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Erfurt

A city of central Germany, Erfurt is the capital of the state of Thuringia. It is today a manufacturing centre of 196,500 inhabitants.

Erfurt was first mentioned in 742 under the name of "Erphesfurt". It was an important trading town during the Middle Ages. In 1803 Erfurt became a part of Prussia. Although enclosed by Thuringian territory, the city remained Prussian until 1945. After the German reunification Erfurt became the capital of the reestablished state of Thuringia.

The emblem of Erfurt is the complex of two churches, Mariendom and Serverikirche, which stand directly side by side. Both churches tower above the townscape and are accessible via huge open stairs.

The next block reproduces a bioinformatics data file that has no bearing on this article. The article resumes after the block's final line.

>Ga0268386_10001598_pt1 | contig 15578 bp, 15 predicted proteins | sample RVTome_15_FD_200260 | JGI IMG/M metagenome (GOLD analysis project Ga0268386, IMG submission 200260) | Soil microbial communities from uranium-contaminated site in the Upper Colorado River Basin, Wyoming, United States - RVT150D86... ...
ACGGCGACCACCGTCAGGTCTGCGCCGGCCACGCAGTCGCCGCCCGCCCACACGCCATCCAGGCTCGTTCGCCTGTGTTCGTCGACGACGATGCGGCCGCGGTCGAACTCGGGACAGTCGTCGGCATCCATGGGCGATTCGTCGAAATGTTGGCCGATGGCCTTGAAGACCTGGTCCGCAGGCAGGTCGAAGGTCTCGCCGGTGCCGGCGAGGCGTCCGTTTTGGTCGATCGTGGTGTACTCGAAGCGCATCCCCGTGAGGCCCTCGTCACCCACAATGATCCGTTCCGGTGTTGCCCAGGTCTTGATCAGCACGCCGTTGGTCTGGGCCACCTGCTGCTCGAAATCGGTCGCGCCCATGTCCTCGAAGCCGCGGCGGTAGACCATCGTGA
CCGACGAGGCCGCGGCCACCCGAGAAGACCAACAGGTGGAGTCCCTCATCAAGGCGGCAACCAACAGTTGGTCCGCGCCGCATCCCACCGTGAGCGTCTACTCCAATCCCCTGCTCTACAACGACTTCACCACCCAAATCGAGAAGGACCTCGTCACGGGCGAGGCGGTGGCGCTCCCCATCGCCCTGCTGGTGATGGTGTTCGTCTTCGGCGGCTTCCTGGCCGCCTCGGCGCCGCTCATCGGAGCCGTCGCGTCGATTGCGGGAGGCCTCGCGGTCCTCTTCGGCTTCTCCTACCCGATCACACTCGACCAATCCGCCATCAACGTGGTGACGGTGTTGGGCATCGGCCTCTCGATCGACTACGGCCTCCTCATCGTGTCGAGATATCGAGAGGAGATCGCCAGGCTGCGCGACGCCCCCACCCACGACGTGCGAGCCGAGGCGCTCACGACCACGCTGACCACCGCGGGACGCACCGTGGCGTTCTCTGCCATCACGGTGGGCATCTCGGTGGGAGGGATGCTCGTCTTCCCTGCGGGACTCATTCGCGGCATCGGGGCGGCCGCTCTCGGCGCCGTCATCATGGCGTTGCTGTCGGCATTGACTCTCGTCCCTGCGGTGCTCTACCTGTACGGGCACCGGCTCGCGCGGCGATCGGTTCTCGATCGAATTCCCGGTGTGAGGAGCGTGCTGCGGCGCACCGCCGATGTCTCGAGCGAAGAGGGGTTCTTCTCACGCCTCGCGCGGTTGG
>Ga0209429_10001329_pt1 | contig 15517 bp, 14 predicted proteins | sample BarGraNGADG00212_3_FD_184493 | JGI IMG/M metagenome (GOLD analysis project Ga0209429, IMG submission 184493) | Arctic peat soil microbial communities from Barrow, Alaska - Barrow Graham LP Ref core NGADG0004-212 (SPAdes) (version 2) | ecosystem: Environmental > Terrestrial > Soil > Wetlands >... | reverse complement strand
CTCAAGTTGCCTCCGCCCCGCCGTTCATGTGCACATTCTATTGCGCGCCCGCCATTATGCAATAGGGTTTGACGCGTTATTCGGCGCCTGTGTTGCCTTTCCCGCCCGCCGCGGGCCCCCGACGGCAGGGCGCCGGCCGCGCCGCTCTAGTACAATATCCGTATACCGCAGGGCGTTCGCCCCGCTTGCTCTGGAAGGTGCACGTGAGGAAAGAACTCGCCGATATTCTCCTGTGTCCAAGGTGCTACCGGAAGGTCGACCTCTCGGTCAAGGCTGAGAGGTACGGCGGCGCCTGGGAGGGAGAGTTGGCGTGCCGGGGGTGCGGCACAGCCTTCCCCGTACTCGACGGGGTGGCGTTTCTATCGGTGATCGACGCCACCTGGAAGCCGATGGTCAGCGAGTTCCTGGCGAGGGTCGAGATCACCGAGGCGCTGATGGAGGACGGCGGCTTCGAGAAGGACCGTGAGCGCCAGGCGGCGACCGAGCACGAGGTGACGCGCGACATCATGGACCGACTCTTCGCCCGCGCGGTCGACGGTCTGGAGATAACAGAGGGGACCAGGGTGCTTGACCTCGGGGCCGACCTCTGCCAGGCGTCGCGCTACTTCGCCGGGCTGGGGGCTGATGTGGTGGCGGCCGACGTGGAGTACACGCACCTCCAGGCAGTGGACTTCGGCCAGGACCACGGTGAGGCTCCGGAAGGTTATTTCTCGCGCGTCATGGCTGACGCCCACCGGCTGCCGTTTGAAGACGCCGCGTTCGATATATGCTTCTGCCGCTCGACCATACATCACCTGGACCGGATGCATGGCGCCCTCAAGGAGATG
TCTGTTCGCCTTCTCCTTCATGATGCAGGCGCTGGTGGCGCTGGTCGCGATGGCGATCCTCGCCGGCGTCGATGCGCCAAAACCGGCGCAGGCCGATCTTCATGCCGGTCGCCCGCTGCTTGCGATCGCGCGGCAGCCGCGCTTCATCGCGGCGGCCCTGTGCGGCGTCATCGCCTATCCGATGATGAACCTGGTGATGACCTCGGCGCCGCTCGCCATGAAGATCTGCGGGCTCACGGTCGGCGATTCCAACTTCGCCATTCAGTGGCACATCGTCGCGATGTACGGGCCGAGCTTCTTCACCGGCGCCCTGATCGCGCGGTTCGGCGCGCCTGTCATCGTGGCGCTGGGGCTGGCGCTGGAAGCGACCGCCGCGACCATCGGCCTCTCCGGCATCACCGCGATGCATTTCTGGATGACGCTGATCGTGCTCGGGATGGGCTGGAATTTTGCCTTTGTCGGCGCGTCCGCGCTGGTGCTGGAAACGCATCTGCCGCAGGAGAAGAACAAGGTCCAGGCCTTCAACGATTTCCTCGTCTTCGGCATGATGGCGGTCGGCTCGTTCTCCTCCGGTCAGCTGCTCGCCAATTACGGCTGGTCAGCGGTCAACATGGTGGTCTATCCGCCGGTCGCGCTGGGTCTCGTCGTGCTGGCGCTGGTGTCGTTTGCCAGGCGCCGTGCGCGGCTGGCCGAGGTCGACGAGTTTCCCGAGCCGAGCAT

Another remarkable site is the Krämerbrücke, a bridge crossing the narrow Gerafurt River. The bridge is covered with buildings and is hence inhabitated. It was built in 1325 with a church on either bridgehead - one of these churches is still existing.

The Augustinerkloster is an ancient monastery. Martin Luther lived here as a monk from 1505-11.

Erfurt is the birthplace of sociologist, Max Weber (1864-1920).

On April 26, 2002 a student called Robert Steinhäuser killed 13 teachers, 2 students, a policeman and himself at the Gutenberg-Gymnasium school (see Erfurt massacre).

External link

Official website (http://www.erfurt.de/) (German, English, French)



All Wikipedia text is available under the terms of the GNU Free Documentation License

 
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